Pyramids and Palaces
Palenque is the all-time favorite ruin of many travelers, thanks to its elegant architecture, intricate carvings, and superlative museum. Much of what archaeologists know about the Maya calendar, hieroglyphics, and astronomy emerged from studies conducted here.
Toniná is a terrific hillside ruin, featuring a labyrinthine palace and temples, morbid stucco friezes, and impressive views from its high-reaching summit. The site museum here is outstanding.
The Río Usumacinta Valley
Yaxchilán is one of Chiapas’s most enchanting ruins, an ancient city built on a lush hillside overlooking the Río Usumacinta. Getting there is half the fun: an hour-long boat ride down the river, with beefy crocs along the banks and howler monkeys in the trees.
Yaxchilán’s sister city is Bonampak, which has only modest structures but boasts some of the finest murals yet discovered in the Maya world. Housed in an innocuous-looking temple, the brightly colored frescoes depict events like the crowning of a boy king and a fierce jungle battle.
Plan de Ayutla is a unique off-the-beaten-path ruin that has not been formally restored (so there’s no ticket booth or even any signs). It is excavated enough to explore and appreciate the structures, including high vaulted sanctuaries, numerous temples, and a multilevel palace. Best of all, you’re almost certain to have the place to yourself.
The Lakes Region
Tenam Puente is built on a series of broad terraces, which mask the site’s true size and complexity. What looks like a low tree-covered hill in fact contains numerous impressive structures, making it a fun place to explore.
Cross your fingers that Chinkultik will be open—an impressive site, it’s at the center of a bitter dispute between local residents and federal overseers, and is often closed. The site is built on a rocky bluff overlooking a cenote where ceremonial items, and occasionally sacrificial victims, were cast.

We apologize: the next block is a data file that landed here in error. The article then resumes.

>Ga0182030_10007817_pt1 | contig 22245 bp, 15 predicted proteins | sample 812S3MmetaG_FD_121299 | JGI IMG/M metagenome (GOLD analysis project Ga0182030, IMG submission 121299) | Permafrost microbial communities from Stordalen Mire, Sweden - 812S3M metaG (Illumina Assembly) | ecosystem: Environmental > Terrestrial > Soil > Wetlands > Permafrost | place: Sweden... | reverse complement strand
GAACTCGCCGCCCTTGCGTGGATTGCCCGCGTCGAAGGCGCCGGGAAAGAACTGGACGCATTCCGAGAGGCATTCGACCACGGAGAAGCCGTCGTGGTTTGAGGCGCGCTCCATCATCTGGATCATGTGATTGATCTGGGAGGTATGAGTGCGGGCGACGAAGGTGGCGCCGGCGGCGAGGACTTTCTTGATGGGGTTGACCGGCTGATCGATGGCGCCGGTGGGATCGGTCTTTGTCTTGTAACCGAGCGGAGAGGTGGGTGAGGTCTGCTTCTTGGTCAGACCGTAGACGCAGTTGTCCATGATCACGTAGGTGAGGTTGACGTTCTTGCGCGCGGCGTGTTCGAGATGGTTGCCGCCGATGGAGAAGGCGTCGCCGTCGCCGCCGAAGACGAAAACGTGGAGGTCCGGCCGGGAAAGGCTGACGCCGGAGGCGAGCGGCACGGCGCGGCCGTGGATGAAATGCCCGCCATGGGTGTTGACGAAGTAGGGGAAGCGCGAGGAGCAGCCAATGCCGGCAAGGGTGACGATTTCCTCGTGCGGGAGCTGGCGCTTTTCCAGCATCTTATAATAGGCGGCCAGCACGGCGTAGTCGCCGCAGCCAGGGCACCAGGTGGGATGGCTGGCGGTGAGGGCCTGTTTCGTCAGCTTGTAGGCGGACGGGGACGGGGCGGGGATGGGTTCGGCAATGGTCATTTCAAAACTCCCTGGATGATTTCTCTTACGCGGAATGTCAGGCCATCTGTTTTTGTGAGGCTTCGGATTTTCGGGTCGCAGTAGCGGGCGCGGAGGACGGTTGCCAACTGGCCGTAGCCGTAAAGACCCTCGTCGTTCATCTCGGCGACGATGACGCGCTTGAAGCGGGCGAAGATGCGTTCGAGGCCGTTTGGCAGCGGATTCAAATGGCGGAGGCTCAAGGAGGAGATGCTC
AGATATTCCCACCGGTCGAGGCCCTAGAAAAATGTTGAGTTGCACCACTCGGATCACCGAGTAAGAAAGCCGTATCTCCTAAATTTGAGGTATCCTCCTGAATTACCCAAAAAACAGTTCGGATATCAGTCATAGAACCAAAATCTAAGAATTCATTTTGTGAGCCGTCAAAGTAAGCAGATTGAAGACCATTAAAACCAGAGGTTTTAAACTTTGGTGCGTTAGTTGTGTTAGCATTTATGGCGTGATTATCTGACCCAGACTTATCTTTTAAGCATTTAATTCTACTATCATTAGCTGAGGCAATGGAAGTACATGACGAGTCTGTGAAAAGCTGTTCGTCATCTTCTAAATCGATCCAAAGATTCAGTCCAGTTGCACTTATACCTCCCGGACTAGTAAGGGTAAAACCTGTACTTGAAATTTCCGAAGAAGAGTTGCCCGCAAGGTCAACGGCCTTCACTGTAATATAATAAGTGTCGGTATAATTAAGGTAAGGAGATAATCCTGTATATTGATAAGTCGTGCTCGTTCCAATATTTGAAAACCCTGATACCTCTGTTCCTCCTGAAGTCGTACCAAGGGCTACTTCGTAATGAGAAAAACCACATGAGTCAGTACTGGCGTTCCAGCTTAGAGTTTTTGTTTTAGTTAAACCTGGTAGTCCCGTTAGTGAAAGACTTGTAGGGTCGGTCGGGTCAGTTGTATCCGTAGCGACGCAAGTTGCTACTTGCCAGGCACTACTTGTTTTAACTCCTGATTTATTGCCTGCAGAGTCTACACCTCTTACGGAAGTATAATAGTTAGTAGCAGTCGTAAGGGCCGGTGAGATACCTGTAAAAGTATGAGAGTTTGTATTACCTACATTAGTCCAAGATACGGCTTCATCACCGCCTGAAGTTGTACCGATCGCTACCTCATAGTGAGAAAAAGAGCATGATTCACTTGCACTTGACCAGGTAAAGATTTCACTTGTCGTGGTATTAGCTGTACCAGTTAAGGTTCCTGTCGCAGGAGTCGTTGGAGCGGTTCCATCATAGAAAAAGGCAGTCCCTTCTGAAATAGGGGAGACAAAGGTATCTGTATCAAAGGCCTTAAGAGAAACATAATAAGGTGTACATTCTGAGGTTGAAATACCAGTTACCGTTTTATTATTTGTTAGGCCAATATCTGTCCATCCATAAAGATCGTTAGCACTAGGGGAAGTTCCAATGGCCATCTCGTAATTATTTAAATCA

The Museo Arqueológico de Comitán has an excellent collection of artifacts from nearby ruins, with a particular focus on funerary items—urns and incense burners, fine jade and obsidian carvings, and small ceramic figurines—all intended to adorn bodies and accompany departed souls into the next realm. A separate room, the Sala Tenam Puente, showcases items from Tenam Puente archaeological site.
Though not strictly an archaeological museum—and badly in need of a face-lift—the Museo Regional de Chiapas has a terrific section on ancient Maya development in Chiapas, including the most extensive and varied collection of artifacts in the state. Displays provide a great overview of the state’s main Maya centers and advancements, from prehistoric times to the present.
The Pacific Coast
Izapa dominated the coastal region for nearly a thousand years, so it’s no surprise that it’s the Pacific coast’s most important ruin. Though not as arresting as Palenque or Yaxchilán, Izapa is intriguing for its possible connection to the Olmecs (Mesoamerica’s first major civilization) and the high quality of its stelae and other carvings.
Museo Arqueológico del Soconusco, Tapachula’s archaeological museum, has an excellent collection of ancient Maya artifacts, including musical instruments and finely carved stelae, most from the nearby site of Izapa. It’s even got kid-friendly exhibits, like stelae rubbings and Náhuatl (Aztecan) vocabulary games.
© Liza Prado and Gary Chandler from Moon Chiapas, 1st Edition